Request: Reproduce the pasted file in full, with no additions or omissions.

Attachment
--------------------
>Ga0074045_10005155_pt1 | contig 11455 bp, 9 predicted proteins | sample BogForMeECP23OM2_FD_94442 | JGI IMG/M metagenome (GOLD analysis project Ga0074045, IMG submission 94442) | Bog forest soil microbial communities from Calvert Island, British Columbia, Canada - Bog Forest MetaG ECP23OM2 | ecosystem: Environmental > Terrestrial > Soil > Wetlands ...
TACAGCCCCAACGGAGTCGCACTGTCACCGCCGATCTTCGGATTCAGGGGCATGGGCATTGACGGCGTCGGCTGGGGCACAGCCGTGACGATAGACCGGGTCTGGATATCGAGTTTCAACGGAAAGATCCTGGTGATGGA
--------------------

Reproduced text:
>Ga0074045_10005155_pt1 | contig 11455 bp, 9 predicted proteins | sample BogForMeECP23OM2_FD_94442 | JGI IMG/M metagenome (GOLD analysis project Ga0074045, IMG submission 94442) | Bog forest soil microbial communities from Calvert Island, British Columbia, Canada - Bog Forest MetaG ECP23OM2 | ecosystem: Environmental > Terrestrial > Soil > Wetlands ...
TACAGCCCCAACGGAGTCGCACTGTCACCGCCGATCTTCGGATTCAGGGGCATGGGCATTGACGGCGTCGGCTGGGGCACAGCCGTGACGATAGACCGGGTCTGGATATCGAGTTTCAACGGAAAGATCCTGGTGATGGA